Louisiana has suffered yet another ransomware attack. Perhaps a cybercriminal ate some bad gumbo and now holds a grudge against the whole state. Earlier this year, attackers hit Louisiana school districts. Then last month, attackers compromised Louisiana state government servers. New Orleans is known for jazz, but over this past week, ransomware had them feeling the blues.

What Happened in New Orleans?

Early last Friday, New Orlean’s IT department noticed suspicious network activity. All the signs pointed to a Ryuk attack. After confirming the attack, Mayor LaToya Cantrell declared a state of emergency. Then New Orleans decided to shut down all servers and computers. They also shut down the NOLA.gov website.

All city employees were instructed to power down computers and physically unplug them. Fortunately, emergency services remained unaffected. Police, fire, and EMS utilized communications outside the city’s internet network.

Ransomware Targeting Governments

Ransomware attacks have struck city and state governments at an unprecedented rate this year. 22 smaller Texas municipalities, Baltimore, Pensacola and other cities in Florida have all suffered from it. New Orleans joins their ranks. However, New Orleans has benefited from lessons learned in previous attacks seen around the country.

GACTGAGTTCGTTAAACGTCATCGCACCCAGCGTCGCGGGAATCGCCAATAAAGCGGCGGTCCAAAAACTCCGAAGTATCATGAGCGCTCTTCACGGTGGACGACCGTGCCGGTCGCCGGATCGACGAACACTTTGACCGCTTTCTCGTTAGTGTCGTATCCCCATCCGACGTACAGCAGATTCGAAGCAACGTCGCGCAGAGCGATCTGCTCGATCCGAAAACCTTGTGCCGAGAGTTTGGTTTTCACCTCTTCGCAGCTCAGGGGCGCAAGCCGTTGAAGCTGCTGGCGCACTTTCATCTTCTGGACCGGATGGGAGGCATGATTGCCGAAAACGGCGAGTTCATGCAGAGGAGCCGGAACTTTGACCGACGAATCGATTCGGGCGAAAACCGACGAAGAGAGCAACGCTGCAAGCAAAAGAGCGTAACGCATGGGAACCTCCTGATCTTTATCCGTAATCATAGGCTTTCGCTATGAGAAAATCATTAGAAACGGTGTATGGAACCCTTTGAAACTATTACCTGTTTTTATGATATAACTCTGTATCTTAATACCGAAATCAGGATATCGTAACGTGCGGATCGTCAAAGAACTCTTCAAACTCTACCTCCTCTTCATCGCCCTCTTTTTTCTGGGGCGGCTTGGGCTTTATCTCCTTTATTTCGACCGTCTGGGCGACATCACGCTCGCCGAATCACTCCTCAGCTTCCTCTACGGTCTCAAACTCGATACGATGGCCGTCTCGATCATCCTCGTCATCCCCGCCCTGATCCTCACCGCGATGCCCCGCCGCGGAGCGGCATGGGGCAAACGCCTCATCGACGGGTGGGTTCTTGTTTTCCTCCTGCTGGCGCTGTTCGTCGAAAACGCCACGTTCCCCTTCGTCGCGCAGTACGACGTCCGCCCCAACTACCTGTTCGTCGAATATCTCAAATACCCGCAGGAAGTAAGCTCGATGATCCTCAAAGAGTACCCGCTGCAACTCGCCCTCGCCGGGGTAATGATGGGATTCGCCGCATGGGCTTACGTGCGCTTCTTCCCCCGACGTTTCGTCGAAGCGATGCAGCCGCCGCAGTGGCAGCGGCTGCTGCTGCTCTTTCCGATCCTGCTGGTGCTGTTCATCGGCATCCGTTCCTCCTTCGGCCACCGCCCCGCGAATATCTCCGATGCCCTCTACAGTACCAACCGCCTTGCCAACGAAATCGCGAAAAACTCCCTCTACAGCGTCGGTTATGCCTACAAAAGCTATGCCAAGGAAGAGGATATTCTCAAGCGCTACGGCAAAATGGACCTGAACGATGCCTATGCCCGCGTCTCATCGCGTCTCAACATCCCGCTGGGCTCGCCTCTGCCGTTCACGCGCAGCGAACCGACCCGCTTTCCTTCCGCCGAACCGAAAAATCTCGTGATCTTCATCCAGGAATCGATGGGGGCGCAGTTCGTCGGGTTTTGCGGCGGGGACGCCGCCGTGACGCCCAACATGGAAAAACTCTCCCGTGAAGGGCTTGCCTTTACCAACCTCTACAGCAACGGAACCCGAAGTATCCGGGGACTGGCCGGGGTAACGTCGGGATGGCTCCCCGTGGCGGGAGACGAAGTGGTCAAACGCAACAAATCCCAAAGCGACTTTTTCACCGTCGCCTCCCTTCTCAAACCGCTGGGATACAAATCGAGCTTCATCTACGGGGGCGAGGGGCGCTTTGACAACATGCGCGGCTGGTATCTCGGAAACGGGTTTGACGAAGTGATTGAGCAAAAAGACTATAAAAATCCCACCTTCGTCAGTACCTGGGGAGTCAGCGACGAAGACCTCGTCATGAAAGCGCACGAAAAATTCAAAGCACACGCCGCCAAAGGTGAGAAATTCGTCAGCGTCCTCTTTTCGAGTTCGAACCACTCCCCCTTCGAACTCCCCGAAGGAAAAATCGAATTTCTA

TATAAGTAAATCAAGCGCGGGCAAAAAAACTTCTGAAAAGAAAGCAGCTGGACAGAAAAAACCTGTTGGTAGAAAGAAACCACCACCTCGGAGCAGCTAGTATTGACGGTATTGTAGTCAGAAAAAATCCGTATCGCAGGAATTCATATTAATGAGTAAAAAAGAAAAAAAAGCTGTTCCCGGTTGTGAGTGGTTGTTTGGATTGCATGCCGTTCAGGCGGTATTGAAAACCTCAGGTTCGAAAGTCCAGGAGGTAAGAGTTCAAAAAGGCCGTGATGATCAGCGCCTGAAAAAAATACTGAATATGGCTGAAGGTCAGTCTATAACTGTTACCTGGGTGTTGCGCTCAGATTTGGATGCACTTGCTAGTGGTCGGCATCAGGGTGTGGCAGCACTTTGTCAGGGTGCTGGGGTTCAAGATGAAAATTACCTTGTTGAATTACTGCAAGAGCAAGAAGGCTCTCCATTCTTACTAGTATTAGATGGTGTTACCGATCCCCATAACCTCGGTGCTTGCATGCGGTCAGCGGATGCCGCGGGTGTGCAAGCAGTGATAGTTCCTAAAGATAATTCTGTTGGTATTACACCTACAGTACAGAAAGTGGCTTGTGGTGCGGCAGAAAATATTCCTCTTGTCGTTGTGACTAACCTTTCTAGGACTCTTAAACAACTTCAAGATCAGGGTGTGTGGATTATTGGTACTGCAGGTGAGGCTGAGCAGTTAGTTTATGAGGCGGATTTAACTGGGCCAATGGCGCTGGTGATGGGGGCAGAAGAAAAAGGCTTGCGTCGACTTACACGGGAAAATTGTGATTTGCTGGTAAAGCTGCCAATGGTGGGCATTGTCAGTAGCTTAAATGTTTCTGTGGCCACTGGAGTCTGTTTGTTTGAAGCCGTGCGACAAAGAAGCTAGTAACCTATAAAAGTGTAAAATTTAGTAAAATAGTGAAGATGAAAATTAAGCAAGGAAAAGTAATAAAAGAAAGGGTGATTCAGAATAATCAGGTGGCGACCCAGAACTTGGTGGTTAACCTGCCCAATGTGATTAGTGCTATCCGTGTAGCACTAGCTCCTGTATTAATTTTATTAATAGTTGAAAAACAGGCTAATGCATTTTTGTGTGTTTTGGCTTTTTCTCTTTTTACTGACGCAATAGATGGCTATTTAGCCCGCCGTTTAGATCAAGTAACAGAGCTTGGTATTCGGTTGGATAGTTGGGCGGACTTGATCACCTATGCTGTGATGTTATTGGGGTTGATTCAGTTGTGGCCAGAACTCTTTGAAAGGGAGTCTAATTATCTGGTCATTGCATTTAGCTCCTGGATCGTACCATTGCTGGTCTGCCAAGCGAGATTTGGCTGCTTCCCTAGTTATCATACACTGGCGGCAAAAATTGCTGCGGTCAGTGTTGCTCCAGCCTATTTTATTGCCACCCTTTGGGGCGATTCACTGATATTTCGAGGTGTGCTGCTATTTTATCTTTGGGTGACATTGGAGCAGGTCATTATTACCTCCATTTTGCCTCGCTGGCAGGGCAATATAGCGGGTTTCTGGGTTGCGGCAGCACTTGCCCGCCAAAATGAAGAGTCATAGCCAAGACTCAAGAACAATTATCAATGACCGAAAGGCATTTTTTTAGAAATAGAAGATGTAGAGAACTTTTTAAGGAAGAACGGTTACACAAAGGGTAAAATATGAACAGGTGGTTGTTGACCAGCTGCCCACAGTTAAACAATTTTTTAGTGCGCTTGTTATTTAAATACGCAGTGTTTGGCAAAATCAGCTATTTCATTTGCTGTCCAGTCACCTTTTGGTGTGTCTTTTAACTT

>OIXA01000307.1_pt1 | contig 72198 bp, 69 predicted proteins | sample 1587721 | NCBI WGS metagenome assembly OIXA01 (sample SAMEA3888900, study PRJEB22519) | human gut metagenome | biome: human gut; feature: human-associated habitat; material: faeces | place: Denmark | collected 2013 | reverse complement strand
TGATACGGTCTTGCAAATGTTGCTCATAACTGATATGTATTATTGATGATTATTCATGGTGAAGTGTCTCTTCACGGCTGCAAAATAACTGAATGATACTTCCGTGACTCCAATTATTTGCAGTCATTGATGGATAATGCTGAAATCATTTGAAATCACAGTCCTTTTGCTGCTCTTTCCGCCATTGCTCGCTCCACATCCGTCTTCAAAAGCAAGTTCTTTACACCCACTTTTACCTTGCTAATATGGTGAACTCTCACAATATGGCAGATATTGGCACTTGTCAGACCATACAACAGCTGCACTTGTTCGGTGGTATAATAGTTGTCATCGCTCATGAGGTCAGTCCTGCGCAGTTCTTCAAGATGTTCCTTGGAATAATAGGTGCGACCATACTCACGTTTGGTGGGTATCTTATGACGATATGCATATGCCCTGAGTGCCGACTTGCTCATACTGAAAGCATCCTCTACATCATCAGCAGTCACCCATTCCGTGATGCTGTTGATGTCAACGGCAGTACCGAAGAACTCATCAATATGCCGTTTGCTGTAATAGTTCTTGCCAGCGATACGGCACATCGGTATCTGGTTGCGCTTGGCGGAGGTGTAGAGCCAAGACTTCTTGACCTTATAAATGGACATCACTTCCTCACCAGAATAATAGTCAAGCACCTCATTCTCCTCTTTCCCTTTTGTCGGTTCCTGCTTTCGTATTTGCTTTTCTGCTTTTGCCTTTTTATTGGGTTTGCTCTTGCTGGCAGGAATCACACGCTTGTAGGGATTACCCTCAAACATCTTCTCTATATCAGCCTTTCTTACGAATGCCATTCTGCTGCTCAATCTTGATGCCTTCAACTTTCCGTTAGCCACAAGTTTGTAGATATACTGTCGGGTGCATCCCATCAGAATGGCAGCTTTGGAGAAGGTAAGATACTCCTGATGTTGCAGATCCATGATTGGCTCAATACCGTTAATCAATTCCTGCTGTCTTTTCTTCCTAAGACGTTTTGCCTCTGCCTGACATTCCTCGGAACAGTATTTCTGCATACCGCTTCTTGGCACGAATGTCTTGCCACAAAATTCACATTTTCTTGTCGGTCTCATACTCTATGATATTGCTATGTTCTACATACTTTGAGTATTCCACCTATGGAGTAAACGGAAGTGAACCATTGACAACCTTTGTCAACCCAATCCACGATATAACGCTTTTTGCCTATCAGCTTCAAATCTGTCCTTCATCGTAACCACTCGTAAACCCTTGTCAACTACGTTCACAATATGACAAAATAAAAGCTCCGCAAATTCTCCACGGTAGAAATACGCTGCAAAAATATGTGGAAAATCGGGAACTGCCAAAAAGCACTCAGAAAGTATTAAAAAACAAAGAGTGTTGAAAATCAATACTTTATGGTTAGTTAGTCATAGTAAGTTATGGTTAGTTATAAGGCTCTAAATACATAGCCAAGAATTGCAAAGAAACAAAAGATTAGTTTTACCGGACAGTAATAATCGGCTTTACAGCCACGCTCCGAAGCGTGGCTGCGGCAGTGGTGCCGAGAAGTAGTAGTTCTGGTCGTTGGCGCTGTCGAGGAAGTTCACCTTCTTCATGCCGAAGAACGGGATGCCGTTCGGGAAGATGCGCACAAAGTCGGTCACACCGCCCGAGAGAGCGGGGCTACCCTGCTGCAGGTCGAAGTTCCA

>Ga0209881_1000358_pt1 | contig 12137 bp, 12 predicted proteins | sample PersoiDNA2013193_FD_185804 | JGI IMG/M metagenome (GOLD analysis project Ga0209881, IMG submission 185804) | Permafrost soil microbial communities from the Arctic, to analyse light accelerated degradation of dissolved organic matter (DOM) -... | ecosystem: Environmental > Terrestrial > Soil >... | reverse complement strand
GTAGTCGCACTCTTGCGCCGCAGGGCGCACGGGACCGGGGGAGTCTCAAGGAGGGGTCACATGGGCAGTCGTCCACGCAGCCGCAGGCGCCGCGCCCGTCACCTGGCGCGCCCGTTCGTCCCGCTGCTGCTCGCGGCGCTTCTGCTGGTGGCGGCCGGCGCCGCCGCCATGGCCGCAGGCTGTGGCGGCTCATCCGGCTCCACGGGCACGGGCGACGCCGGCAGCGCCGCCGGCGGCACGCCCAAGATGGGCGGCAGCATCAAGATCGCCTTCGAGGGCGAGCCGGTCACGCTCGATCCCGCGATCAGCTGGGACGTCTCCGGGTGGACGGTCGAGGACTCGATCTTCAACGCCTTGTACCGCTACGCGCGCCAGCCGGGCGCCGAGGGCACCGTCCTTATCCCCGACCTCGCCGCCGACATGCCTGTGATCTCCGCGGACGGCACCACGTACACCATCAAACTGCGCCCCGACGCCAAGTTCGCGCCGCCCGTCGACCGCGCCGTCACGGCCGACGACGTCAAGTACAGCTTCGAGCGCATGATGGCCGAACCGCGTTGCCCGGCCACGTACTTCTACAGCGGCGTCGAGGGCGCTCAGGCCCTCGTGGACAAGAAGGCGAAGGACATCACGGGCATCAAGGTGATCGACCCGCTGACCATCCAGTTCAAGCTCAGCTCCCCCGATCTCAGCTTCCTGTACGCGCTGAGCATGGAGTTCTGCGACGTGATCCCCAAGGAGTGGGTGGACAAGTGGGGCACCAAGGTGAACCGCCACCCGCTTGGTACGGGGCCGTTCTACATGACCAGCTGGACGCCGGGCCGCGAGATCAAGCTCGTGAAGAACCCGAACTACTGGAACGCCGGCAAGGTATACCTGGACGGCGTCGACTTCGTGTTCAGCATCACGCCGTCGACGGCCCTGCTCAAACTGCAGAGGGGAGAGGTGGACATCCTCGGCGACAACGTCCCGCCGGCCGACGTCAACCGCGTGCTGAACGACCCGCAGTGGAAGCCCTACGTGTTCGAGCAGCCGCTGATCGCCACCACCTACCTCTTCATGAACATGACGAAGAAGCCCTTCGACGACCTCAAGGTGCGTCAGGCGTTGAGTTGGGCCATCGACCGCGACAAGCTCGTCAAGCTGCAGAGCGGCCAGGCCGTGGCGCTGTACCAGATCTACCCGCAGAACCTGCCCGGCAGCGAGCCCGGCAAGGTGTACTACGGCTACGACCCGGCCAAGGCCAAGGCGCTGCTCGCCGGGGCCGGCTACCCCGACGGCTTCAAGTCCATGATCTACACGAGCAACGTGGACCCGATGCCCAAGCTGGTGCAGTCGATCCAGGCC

Recovery Process

New Orleans’ emergency plans minimized the damage. Preparations included response training and working without internet access. Many government services reverted back to pen and paper. The Police Department is writing reports and warrants by hand.

New Orleans, in large part, remained functional. However, the recovery process is progressing slowly. Government employees and volunteers are working to re-image 4,000 workstations. As of Wednesday, they’ve completed only 10% of that process. As systems come back online, each city department will shift from manual to digital processes.

Future Costs

In just a week, the incident has incurred a cost of nearly $1 million. Thankfully, New Orleans purchased cybersecurity insurance in 2018. That policy is covering those costs. Comparatively, Baltimore has spent nearly $18 million recovering from their attack.

Ryuk appeared for the first time in 2018. In just a year, it’s become a name heard too often. As we approach 2020, we can only wonder what the next year will look like. Governments haven’t been the only target in 2019. Ransomware hit businesses hard as well.

Is your business prepared for the worst? Or are you just hoping for the best? Let Pit Crew IT Services create a ransomware response plan tailored for your organization. Hopefully, you never have to use it. In the event that you do, this plan will help minimize downtime and loss. Request your free consultation today!

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